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Old 12-01-2017, 02:03 AM
 
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Which city is (naturally or culturally) the most opposite to people's common knowledge and stereotype about your country?
In other words, which city looks the most "foreign" in your country?

For China I pick Kashgar.



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Old 12-01-2017, 05:10 AM
 
Location: Bologna, Italy
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Trieste probably. Or Bolzano.
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Old 12-01-2017, 05:21 AM
 
921 posts, read 530,989 times
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Quote:
Originally Posted by Bettafish View Post
Which city is (naturally or culturally) the most opposite to people's common knowledge and stereotype about your country?
In other words, which city looks the most "foreign" in your country?

For China I pick Kashgar.
Fascinating. Nice one.
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Old 12-01-2017, 06:22 AM
 
Location: Great Britain
5,218 posts, read 1,628,943 times
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Blackpool - a touch of Las Vegas on the Lancashire coast in Northern England.



Milton Keynes with it's grid system and shopping mall is different to most historic towns and villages in the UK.

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Old 12-01-2017, 06:45 AM
 
Location: São Paulo, Brazil
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Amongst the major cities, Curitiba, for sure.
Joinville, Blumenau and Caxias do Sul are other large cities with little to do with the brazilian stereotypes.
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Old 12-01-2017, 07:10 AM
 
Location: Cannes
2,131 posts, read 925,813 times
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Quote:
Originally Posted by Fabio SBA View Post
Amongst the major cities, Curitiba, for sure.
Joinville, Blumenau and Caxias do Sul are other large cities with little to do with the brazilian stereotypes.
Florianopolis
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Old 12-01-2017, 07:12 AM
 
Location: Cannes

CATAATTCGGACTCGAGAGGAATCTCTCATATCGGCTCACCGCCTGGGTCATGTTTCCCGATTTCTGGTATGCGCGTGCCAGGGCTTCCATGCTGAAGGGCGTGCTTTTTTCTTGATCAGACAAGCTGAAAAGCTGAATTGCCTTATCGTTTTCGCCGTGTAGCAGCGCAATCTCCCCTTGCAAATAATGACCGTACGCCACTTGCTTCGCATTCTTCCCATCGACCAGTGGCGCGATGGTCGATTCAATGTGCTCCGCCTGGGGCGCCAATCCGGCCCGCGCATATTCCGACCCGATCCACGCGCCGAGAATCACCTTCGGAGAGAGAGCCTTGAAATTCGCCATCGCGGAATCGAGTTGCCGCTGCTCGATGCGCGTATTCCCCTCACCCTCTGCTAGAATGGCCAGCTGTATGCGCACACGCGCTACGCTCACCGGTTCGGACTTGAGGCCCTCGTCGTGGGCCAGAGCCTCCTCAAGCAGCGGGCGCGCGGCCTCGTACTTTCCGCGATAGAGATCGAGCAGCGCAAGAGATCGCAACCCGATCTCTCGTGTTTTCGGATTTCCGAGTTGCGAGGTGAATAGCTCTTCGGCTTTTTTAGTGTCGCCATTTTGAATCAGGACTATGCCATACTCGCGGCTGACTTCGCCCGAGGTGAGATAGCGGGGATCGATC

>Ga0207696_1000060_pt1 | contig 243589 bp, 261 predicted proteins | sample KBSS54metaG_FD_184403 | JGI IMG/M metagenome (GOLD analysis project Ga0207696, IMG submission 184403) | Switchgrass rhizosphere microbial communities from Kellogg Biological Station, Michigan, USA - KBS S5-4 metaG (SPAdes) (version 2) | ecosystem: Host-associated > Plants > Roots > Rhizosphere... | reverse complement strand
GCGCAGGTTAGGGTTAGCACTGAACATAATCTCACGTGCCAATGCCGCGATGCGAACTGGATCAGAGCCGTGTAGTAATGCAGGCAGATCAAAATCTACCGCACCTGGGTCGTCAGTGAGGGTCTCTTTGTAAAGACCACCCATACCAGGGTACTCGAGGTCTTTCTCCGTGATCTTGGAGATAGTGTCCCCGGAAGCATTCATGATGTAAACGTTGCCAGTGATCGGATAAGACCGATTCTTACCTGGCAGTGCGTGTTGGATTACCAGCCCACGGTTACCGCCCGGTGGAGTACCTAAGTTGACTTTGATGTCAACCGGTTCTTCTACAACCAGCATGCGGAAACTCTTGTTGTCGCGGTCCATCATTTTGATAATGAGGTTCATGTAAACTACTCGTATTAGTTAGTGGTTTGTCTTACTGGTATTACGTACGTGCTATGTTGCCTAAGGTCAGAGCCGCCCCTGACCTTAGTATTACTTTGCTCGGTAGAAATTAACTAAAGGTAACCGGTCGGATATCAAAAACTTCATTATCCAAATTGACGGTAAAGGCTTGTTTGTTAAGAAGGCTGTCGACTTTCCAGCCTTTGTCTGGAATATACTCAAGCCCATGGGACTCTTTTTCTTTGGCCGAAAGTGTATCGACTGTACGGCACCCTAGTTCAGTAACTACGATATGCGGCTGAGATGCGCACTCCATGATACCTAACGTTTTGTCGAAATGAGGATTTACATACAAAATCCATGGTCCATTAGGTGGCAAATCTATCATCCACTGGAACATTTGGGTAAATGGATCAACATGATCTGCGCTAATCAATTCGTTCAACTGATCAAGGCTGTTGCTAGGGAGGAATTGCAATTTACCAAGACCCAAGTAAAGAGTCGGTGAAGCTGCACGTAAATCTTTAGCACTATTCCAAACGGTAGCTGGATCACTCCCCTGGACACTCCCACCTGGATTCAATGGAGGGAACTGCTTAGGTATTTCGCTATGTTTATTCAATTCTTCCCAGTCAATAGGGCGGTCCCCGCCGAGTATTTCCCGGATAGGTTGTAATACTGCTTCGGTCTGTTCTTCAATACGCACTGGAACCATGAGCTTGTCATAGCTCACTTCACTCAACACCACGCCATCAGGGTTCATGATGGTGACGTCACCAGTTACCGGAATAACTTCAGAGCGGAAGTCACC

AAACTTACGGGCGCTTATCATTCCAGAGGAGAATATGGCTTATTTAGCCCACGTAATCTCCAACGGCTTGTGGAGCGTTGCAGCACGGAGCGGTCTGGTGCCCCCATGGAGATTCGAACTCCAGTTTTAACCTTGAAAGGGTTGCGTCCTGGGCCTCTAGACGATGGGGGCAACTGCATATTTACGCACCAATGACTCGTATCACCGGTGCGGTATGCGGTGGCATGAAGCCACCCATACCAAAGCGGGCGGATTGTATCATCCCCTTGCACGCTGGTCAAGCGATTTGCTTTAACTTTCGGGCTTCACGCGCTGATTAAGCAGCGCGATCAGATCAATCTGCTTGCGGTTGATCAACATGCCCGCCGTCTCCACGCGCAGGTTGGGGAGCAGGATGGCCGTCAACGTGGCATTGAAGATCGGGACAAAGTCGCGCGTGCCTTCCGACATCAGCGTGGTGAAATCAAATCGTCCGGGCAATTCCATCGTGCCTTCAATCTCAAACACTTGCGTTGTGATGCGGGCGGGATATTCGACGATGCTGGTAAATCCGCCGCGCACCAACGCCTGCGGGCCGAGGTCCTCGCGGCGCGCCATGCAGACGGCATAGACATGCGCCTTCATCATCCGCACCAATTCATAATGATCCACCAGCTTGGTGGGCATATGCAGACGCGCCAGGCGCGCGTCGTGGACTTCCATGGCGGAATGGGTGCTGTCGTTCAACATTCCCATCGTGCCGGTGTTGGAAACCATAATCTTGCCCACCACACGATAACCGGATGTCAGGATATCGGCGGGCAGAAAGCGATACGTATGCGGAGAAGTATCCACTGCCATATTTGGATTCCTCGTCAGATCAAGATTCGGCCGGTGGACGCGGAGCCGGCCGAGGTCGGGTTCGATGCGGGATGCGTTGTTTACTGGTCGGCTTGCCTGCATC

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Quote:
Originally Posted by forgotten username View Post
Trieste probably. Or Bolzano.
The entire northeast of Italy seems out of place
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Old 12-01-2017, 10:03 AM
 
Location: London, UK
1,815 posts, read 796,790 times
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The capital Bogota is the most out of place relative to the typical world view of Colombia. Cold, rainy, cloudy with industrial brick architecture, prone to fog and even icy conditions a few times.


Untitled by nobara hayakawa, on Flickr


Lluvia con Nieve by Ivan D. Gaona, on Flickr


Parque de la Independencia by Jorge Andrés Calderón, on Flickr


Last edited by Pueblofuerte; 12-01-2017 at 10:16 AM..
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Old 12-01-2017, 10:04 AM
 
Location: Melbourne, Australia
758 posts, read 217,357 times
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This may sound weird, but I always felt like NYC differs from the archetypal American city. While most cities in the US are characterised by a definitive CBD that becomes quiet after hours, with lots of suburban sprawl and an inadequate level of public transportation , New York breaks most of these stereotypes. It has a vast subway network, a highly urbanized core that remains lively throughout the week. It’s kinda ironic when you consider the fact that NYC is often used as the poster boy of the US, yet in many ways it’s a quite atypical American city.
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Old 12-01-2017, 11:51 AM
 
5,507 posts, read 5,316,245 times
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Originally Posted by Milky Way Resident View Post
This may sound weird, but I always felt like NYC differs from the archetypal American city. While most cities in the US are characterised by a definitive CBD that becomes quiet after hours, with lots of suburban sprawl and an inadequate level of public transportation , New York breaks most of these stereotypes. It has a vast subway network, a highly urbanized core that remains lively throughout the week. It’s kinda ironic when you consider the fact that NYC is often used as the poster boy of the US, yet in many ways it’s a quite atypical American city.
Yeah. The life style of New Yorkers is very different from others.
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